NASAA Issues Top Five List of Investments to be Wary About

Don’t let low rates push you into bad investments, state regulators warn

WASHINGTON (October 1, 2001) – With Tuesday’s interest rate cuts by the Federal Reserve pushing yields on fixed investments such as certificates of deposit and bonds to their lowest levels in years, states securities regulators today issued a list of the “Top Five” investments to be wary about.

With many investors, particularly those who are dependent on interest income, worried by volatile stock markets and the terrorist attacks on the World Trade Center buildings and the Pentagon, state regulators warned against investing in risky promissory notes, viaticals, exotic offshore investments and other high-risk or fraudulent investments promising high returns.

“When evaluating an investment, you should remember that risk and reward go together,” said Joseph Borg, president of the North American Securities Administrators Association (NASAA) and director of the Alabama Securities Commission. “If someone is promising you high returns with no risk, be very, very skeptical, ask lots of questions and get it in writing.”

Here is a list of the five investments, ranked roughly in order of concern or prevalence:

1. Promissory notes. Promissory notes are short-term debt instruments. Investors should stay away from notes promising high returns – upwards of 12 percent monthly – from little-known companies. Many of these high risk notes are sold by independent insurance agents, state regulators warn. In Indiana, 18 elderly investors lost nearly $1.4 million in a promissory note scam. An 80-year-old woman lost her life savings of $324,000. Although praying with their victims to gain their trust, the perpetrators diverted their money to offshore bank accounts and used it to make first-class business trips to China, India and Greece and buy expensive cars. For more information, check out this brochure: Promissory Notes: Promises Problems.

2. “Callable” CDs. Older investors beware: these higher-yielding certificates of deposit, while appropriate for some, won’t mature for 10- to 30-years, unless the bank, not the investor, “calls,” or redeems, them. Redeeming the CD early may result in a substantial loss – upwards of 25 percent of the principal. In Iowa, a retiree in her 70s invested over $100,000 of her 97-year-old mother’s money in three callable CDs with 20-year maturities. Her intention, she told her broker, was to use the money to pay her mother’s nursing home bills. State regulators say sellers don’t always disclose the risks and restrictions of callable CDs. For help distinguishing callable CDs from traditional CDs go t
Callable CD Press Release and Investor Checklist

3. Internet stock pitches. Con artists frequently use the wide reach and relative anonymity of the Internet to “pump and dump” stocks in little-known companies, often claiming tragic events such as last month’s terrorist attacks on the World Trade Center buildings and the Pentagon will push up the stock price. Many states have Internet surveillance programs that watch for fraud or investigate investor complaints. State securities regulators urge investors to ignore anonymous financial advice on the Internet and in chat rooms.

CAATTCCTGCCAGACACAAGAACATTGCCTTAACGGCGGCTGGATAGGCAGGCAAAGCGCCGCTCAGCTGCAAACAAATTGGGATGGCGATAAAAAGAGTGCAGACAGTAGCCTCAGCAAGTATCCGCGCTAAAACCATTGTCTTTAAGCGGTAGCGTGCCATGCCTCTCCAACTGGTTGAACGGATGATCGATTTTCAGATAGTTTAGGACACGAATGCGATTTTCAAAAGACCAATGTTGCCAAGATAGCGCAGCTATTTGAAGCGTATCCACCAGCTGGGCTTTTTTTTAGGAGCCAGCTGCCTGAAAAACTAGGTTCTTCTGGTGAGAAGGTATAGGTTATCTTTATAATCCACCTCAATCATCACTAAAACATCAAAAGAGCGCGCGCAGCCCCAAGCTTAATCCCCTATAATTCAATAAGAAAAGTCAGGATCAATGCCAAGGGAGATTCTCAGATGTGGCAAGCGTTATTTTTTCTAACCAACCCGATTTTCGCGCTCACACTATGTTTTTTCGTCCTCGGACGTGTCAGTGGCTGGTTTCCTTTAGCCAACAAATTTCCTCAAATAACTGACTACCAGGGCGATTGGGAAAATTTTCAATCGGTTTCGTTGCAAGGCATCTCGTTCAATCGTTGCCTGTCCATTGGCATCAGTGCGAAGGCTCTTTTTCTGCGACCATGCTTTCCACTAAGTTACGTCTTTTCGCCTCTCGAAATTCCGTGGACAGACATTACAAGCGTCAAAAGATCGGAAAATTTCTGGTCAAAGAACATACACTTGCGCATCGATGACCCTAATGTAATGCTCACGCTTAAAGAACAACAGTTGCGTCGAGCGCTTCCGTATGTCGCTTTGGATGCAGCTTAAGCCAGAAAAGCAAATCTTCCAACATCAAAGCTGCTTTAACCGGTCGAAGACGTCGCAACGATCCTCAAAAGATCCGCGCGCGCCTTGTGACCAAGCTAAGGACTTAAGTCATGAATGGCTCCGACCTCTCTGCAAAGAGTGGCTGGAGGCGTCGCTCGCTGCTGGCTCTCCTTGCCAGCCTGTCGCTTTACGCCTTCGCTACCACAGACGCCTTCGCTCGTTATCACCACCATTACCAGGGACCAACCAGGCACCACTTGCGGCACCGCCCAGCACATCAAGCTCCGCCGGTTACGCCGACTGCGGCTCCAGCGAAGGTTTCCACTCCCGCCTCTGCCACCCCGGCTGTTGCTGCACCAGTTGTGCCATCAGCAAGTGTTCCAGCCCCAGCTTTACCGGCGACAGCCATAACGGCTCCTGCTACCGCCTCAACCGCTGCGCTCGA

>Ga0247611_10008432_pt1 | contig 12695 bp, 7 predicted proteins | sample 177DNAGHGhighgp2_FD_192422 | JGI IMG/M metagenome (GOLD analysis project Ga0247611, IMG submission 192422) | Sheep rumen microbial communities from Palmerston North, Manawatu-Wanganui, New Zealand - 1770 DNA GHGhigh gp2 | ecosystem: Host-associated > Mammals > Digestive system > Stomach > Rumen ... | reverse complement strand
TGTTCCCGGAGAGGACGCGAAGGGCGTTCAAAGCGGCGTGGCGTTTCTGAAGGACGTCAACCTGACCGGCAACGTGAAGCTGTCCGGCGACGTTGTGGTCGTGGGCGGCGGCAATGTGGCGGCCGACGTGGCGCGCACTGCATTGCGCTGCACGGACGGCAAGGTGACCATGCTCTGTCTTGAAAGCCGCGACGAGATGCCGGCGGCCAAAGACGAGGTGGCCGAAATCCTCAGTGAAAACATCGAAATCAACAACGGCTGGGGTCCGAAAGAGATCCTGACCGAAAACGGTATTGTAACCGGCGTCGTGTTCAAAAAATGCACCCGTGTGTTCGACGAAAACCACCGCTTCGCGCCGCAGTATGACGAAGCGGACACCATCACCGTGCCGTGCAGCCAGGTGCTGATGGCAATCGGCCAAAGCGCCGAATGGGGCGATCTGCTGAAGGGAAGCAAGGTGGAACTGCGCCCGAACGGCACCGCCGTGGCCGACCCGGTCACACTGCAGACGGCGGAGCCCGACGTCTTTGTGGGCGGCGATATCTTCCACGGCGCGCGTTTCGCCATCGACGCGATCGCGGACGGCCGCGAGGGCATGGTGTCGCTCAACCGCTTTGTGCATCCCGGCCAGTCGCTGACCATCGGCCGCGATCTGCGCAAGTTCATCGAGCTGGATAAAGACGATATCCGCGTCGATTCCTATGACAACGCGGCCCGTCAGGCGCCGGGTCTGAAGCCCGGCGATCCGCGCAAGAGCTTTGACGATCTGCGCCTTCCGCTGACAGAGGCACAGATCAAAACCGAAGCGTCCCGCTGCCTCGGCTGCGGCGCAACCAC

4. Prime bank schemes. Scam artists, often operating over the Internet, promise investors returns as high as 300 percent through access to the investment portfolios of the world’s elite banks. Purveyors of these schemes often target conspiracy theorists, promising access to the “secret” investments used by the world’s wealthiest families. In North Dakota, state securities regulators say a small group of salesmen, including a local pastor, used religion and family ties to bilk investors out of $2 million in a prime bank scam.

5. Viatical settlements. Originated as a way to help the gravely ill pay their bills, these interests in the death benefits of terminally ill patients are always high risk and sometimes fraudulent. It works like this: a gravely ill person sells his or her life insurance policy to a viatical broker for between 40 percent and 80 percent of the face value. The broker then sells the policy to a pool of investors, with an estimate of when the insured will die. Investors’ profits quickly dwindle if the insured fails to die “on time.” In a new twist, state regulators say “senior settlements” – interests in the death benefits of healthy older people – are now being offered to investors as “safe and guaranteed” alternatives to CDs and other fixed investments.

Before purchasing any investment, state securities regulators urge investors to ask the following questions:

  • Does the investment meet your personal investment goals? Whether you are investing for long term growth, investment income or other reasons, an investment should match your own investment goals.
  • Are claims made for the investment realistic? Some things really are too good to be true. Use common sense and get a professional, third party opinion when presented with investment opportunities that seem to offer unusually high returns in comparison to other investment options. Pie-in-the-sky promises often signal investment fraud.
  • Has the seller given you written information that fully explains the investment? Make sure you get proper written information, such as a prospectus or offering circular, before you buy. The documentation should contain enough clear and accurate information to allow you or your adviser to evaluate and verify the particulars of the investment.
  • Are the seller and investment licensed and registered in your state? Call your state securities regulator to find out. If they are not, they may be operating illegally.
2001 Headlines, Newsroom